The scope of investment protections will also extend to adverse actions taken by regional or local governments.10 As noted in our previous report, the liability of the Federal Government for the actions of State and Territory governments has not yet been tested in Australia.11 The express wording of the TPP indicates that the Federal Government may be liable for actions of the States and Territories in some circumstances.
The TPP contains the substantive investor protections typically found in investment treaties. In summary, the substantive protections with which each State Party is obliged to comply include the 'national treatment' (NT)12 protection, the 'most favoured nation' (MFN)13 protection, a right to fair and equitable treatment,14 full protection and security15 and protection against expropriation.16
To address some of the arguments that ISDS mechanisms unjustifiably fetter a State's sovereignty, in many cases, the substantive protections in Chapter 9 are subject to detailed caveats and clarifications. For example, in the context of the minimum standard of treatment accorded to covered investments, Article 9.6(5) states that 'for greater certainty', the mere fact that a subsidy or grant is not issued or renewed, does not constitute a breach, even if there is loss or damage to the covered investment. Further, Article 9.11 provides that the NT and MFN standards will not apply to certain non-conforming measures (ie existing laws or regulations contrary to the TPP). Australia's schedules contained in Annex I and Annex II to the TPP provide further detail regarding this carve-out from the standard protections.
Similarly, the expropriation protections in the body of the TPP are to be interpreted in accordance with Annex 9-B. This includes guidance to assist in determining whether an action or series of actions by a Party constitutes indirect expropriation (an effect equivalent to direct expropriation without formal transfer of title or outright seizure). Annex 9-B clarifies that this determination involves a case-by-case fact-based inquiry considering the economic impact of the government action, the extent to which the action interfered with distinct, reasonable investment-backed expectations and the character of the government action.
According to Article 9.15, nothing in the Investment Chapter is to be construed to prevent a State Party from adopting or enforcing any measures 'otherwise consistent with this Chapter that it considers appropriate to ensure that investment activity in its territory is undertaken in a manner sensitive to environmental, health or other regulatory objectives'.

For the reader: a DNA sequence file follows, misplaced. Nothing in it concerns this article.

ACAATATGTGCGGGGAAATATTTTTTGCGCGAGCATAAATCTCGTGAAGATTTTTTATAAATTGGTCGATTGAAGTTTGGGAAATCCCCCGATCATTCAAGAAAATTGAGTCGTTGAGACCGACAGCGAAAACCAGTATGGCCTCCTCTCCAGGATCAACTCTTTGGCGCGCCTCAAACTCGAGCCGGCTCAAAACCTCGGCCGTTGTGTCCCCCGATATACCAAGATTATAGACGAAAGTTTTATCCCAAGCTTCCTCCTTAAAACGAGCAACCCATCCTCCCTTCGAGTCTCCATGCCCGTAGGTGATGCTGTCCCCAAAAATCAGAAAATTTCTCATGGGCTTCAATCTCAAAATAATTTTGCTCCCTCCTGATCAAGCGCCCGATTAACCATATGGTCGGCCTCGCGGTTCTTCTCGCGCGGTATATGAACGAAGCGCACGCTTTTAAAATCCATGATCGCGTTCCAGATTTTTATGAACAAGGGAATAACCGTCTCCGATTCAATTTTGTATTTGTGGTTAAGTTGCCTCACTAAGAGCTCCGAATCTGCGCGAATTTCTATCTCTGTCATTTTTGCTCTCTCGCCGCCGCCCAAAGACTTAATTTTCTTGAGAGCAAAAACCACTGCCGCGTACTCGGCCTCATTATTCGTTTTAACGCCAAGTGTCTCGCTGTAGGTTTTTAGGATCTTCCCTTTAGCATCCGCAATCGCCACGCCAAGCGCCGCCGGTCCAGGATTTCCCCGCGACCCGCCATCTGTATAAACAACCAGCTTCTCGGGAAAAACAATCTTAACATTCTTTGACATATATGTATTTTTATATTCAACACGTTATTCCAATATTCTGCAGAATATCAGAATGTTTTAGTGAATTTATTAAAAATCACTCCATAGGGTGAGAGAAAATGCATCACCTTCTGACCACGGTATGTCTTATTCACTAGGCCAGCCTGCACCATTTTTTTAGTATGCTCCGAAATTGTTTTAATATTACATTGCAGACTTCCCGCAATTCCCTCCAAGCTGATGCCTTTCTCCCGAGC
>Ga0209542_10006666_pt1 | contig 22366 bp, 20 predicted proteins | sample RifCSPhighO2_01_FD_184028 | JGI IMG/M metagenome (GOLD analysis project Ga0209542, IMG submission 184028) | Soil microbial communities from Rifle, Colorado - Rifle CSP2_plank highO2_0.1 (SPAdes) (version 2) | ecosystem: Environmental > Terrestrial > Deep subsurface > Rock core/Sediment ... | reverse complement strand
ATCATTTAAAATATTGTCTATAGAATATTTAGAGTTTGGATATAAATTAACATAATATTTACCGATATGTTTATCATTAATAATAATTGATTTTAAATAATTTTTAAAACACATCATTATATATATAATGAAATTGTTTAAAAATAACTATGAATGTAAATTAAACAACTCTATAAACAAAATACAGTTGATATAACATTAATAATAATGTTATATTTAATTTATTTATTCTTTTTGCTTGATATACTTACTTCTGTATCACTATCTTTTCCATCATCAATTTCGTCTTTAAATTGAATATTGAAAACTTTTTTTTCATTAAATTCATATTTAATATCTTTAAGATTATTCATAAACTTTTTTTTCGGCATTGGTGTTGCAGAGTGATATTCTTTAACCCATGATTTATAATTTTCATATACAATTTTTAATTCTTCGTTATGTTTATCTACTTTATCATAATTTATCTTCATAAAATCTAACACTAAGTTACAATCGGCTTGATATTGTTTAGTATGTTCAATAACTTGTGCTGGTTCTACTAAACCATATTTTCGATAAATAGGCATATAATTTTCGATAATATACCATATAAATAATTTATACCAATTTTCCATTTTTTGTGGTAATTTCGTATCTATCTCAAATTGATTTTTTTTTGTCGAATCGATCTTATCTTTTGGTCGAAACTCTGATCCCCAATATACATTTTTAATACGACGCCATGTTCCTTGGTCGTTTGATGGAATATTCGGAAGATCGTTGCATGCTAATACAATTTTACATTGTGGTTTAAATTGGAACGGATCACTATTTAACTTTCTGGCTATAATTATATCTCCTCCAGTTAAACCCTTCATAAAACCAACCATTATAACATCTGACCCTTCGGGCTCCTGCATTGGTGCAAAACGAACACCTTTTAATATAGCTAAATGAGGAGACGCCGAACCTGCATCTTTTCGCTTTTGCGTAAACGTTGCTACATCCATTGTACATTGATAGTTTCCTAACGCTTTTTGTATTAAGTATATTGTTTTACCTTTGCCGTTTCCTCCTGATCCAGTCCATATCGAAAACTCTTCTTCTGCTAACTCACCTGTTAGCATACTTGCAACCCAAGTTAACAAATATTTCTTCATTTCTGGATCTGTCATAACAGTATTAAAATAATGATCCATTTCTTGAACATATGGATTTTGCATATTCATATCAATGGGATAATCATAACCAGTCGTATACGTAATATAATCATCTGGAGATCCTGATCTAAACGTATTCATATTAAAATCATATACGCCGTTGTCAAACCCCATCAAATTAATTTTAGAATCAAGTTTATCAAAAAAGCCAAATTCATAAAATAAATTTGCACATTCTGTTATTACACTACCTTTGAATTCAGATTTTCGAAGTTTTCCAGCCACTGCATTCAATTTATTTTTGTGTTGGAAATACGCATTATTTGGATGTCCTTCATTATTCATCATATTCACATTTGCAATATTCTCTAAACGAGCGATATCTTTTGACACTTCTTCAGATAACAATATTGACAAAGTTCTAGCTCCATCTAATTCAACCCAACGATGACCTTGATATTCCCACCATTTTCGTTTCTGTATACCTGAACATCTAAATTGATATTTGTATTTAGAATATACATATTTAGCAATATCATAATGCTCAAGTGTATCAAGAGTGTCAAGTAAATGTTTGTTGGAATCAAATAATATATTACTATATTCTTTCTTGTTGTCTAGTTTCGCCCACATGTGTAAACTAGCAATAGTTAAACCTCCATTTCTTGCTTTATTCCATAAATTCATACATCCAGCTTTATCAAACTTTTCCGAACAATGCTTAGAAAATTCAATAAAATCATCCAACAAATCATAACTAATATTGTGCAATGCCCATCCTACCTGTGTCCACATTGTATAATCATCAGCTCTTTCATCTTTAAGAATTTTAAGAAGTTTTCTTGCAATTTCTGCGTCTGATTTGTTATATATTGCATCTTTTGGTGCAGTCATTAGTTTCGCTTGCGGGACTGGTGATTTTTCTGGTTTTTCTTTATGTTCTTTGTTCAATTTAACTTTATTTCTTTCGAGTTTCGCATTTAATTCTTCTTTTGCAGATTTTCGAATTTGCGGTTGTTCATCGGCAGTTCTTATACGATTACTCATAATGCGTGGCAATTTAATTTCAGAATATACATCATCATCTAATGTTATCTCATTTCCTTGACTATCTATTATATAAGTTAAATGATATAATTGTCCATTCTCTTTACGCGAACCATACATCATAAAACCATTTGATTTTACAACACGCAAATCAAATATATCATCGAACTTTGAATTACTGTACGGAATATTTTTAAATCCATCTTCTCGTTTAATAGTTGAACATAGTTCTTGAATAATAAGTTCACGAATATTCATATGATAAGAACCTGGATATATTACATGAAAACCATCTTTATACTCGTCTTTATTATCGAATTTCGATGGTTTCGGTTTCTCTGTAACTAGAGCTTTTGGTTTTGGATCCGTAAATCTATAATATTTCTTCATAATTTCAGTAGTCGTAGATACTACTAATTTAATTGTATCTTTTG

Whether measures that a State Party adopts in relation to the environment or health sector could amount to expropriation is dealt with in Annex 9-B which states:
Non-discriminatory regulatory actions by a Party that are designed and applied to protect legitimate public welfare objectives,
such as public health, safety and the environment, do not constitute indirect expropriations, except in rare circumstances.
No guidance is provided as to the meaning of 'rare circumstances'. There is an express carve-out in the treaty relating to tobacco control measures. Article 29.5 states that 'a Party may elect to deny the benefits of Section B of Chapter 9 (Investment) with respect to claims challenging a tobacco control measure of the Party', and that such a claim 'shall not be submitted to arbitration'. This is responsive to concerns regarding the current arbitral proceedings commenced by Philip Morris Asia against the Australian Government in relation to Australia's plain packaging legislation under the Australia-Hong Kong bilateral investment treaty. In some circumstances, the question of whether a measure is a 'tobacco control measure' will be clear. However, experts have raised the question of whether the characterisation of a measure may be problematic, particularly if a State itself ultimately determines whether the measure is a tobacco control measure.17
The ISDS framework is set out in Section B of Chapter 9. In the event of an investment dispute, the process includes a consultation and negotiation period before any commencement of arbitration.18
There is a time limitation on the investor's right to commence proceedings – no claim may be submitted to arbitration if more than three years and six months have elapsed from the date on which the investor first acquired (or should have first acquired) knowledge of the alleged breach.19
One of the criticisms of ISDS has been the lack of transparency associated with the arbitral proceedings in circumstances in which the issues have important public policy consequences.20 In addressing this issue, there are express provisions in Chapter 9, Section B to promote the transparency of arbitral proceedings brought under the TPP. These include a requirement that, subject to the terms of the treaty, the host State makes all pleadings and submissions, minutes and orders and awards of the tribunal available to the public.21 The tribunal is also to conduct hearings open to the public, subject to arrangements for 'protected information' (as defined in Article 9.1).22
A tribunal may also accept and consider written amicus curiae submissions from a non-disputing party that 'has a significant interest in the arbitral proceedings'.23 A submission from such a party must identify the author and other particular details. Article 9.22(3) further provides that the tribunal shall ensure that amicus curiae submissions 'do not disrupt or unduly burden the arbitral proceedings, or unfairly prejudice any disputing party'.